6 ECTS credits
150 h study time
Offer 2 with catalog number 4013501FNR for all students in the 2nd semester at a (F) Master - specialised level.
The course aims to expose students to meta-programming techniques and reflection.The course provides a historical perspective of meta-programming and reflection, and studies a number of compile-time and run time techniques for meta-programming, making an emphasis on the principles and techniques of reflection in object-oriented languages. To this end, the course discusses two seminal languages in the context of meta-programming and reflection: Smalltalk and CLOS. The course first discusses the object models of those languages to then introduce their meta-programming and reflection capabilities. After this, the goal will expose students to more mainstream forms of reflection. An overview of the course contents follows:
Fundamental concepts of meta-programming and reflection
-Forms of meta-programming: compile-time, load-time, run-time techniques
-Program representations: from machine code to s-expressions
-Introspection, Intercession, reification
Meta-programming and reflection techniques in Lisp
-Early ad-hoc approaches, PILOT system
Meta-programming and reflection techniques in Object-Oriented Languages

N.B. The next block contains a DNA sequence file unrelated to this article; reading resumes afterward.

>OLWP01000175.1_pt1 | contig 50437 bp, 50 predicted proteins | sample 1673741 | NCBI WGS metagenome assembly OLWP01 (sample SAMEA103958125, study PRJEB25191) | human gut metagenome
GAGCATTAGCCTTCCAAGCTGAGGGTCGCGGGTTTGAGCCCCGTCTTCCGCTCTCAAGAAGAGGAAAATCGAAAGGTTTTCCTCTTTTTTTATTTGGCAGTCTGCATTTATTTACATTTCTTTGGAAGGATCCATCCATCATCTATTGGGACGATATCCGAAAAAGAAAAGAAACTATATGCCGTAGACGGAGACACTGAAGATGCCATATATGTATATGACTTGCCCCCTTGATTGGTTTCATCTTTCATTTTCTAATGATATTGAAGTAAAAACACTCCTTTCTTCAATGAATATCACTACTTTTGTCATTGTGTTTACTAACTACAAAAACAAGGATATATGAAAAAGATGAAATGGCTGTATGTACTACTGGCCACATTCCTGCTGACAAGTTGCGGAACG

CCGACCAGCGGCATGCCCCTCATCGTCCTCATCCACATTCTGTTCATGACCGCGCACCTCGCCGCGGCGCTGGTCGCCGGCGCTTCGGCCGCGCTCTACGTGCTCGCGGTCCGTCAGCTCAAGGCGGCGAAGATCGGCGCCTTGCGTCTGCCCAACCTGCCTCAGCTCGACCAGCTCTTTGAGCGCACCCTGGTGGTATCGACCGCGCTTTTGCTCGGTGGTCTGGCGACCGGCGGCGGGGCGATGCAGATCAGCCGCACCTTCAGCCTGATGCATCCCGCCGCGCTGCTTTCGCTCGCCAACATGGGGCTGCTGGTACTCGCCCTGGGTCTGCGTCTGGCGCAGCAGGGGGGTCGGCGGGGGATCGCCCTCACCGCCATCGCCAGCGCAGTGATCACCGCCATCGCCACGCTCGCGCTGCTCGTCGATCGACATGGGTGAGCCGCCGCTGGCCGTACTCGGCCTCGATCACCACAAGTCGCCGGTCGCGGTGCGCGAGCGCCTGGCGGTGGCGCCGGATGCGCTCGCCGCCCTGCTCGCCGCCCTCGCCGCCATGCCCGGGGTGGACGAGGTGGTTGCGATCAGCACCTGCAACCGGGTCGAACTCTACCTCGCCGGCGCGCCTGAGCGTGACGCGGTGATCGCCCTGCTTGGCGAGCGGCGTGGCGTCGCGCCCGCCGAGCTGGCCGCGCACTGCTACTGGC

Mainstream forms of meta-programming and reflection
-Advanced Java meta-programming: annotation processing
-Java dynamic proxies
The course organization consists of:
The course content is new from academic year 2017/2018. Although the topics and agenda is well established, the exact constitution of mainstreams forms of meta-programming and reflection may be subject to modifications depending on the number of students registered and time constraints.
All the information concerning this course can be found on the course space at the learning platform together with:
- Papers, tutorial or book chapters providing the material for the regular lectures
- Sample code used in the regular lectures where relevant
Knowledge and Understanding: After completion of a Bachelor degree students have already acquired the basics of meta-programing (mostly studied in the context of interpreters) and object-oriented languages (mostly studied in the context of class-based, statically typed languages). The goal of this course is twofold. First, it introduces them to other advanced techniques for meta-programming and reflection beyond interpreters. The course provides a frame of reference with which students can better understand the different principles and techniques of meta-programming. Within this frame of reference, various models and techniques are explained. Second it exposes students to advanced modularization techniques in object-oriented programming beyond inheritance and traits, namely, aspect-oriented programming, and it exposes students to an OOP model which departures from traditional messages passing model, namely CLOS.
Application of Knowledge and Understanding: Students should have acquired concrete meta-programming skills which are put in practice in the implementation of small programs (eg. prototyping object-oriented features like multiple inheritance, before/after/around advice, etc.) and that will remain useful beyond the topics studied in this course.